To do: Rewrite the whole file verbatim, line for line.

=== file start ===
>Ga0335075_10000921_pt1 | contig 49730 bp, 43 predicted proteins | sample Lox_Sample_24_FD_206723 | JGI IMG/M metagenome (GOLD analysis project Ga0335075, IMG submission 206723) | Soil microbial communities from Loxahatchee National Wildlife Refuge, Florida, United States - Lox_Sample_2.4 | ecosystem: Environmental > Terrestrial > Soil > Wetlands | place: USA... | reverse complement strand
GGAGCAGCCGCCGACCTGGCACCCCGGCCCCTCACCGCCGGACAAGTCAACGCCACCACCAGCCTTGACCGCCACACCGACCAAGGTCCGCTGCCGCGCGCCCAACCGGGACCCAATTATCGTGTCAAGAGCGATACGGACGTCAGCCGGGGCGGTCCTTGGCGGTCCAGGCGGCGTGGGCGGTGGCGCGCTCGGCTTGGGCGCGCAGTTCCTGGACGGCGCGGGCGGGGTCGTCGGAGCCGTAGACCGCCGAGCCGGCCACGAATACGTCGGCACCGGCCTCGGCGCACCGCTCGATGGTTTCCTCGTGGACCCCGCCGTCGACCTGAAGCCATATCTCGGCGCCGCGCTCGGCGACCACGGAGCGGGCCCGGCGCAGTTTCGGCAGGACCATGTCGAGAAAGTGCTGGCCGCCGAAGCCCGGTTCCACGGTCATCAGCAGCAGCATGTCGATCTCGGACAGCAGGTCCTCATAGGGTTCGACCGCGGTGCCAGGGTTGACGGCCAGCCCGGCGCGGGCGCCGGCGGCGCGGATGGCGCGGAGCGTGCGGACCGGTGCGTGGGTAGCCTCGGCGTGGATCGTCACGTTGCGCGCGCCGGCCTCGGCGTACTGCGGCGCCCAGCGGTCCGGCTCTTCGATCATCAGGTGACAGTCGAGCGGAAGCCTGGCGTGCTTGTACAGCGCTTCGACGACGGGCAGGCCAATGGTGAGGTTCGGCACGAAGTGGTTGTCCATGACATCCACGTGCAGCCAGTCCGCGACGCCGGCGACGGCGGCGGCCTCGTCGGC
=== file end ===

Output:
>Ga0335075_10000921_pt1 | contig 49730 bp, 43 predicted proteins | sample Lox_Sample_24_FD_206723 | JGI IMG/M metagenome (GOLD analysis project Ga0335075, IMG submission 206723) | Soil microbial communities from Loxahatchee National Wildlife Refuge, Florida, United States - Lox_Sample_2.4 | ecosystem: Environmental > Terrestrial > Soil > Wetlands | place: USA... | reverse complement strand
GGAGCAGCCGCCGACCTGGCACCCCGGCCCCTCACCGCCGGACAAGTCAACGCCACCACCAGCCTTGACCGCCACACCGACCAAGGTCCGCTGCCGCGCGCCCAACCGGGACCCAATTATCGTGTCAAGAGCGATACGGACGTCAGCCGGGGCGGTCCTTGGCGGTCCAGGCGGCGTGGGCGGTGGCGCGCTCGGCTTGGGCGCGCAGTTCCTGGACGGCGCGGGCGGGGTCGTCGGAGCCGTAGACCGCCGAGCCGGCCACGAATACGTCGGCACCGGCCTCGGCGCACCGCTCGATGGTTTCCTCGTGGACCCCGCCGTCGACCTGAAGCCATATCTCGGCGCCGCGCTCGGCGACCACGGAGCGGGCCCGGCGCAGTTTCGGCAGGACCATGTCGAGAAAGTGCTGGCCGCCGAAGCCCGGTTCCACGGTCATCAGCAGCAGCATGTCGATCTCGGACAGCAGGTCCTCATAGGGTTCGACCGCGGTGCCAGGGTTGACGGCCAGCCCGGCGCGGGCGCCGGCGGCGCGGATGGCGCGGAGCGTGCGGACCGGTGCGTGGGTAGCCTCGGCGTGGATCGTCACGTTGCGCGCGCCGGCCTCGGCGTACTGCGGCGCCCAGCGGTCCGGCTCTTCGATCATCAGGTGACAGTCGAGCGGAAGCCTGGCGTGCTTGTACAGCGCTTCGACGACGGGCAGGCCAATGGTGAGGTTCGGCACGAAGTGGTTGTCCATGACATCCACGTGCAGCCAGTCCGCGACGCCGGCGACGGCGGCGGCCTCGTCGGC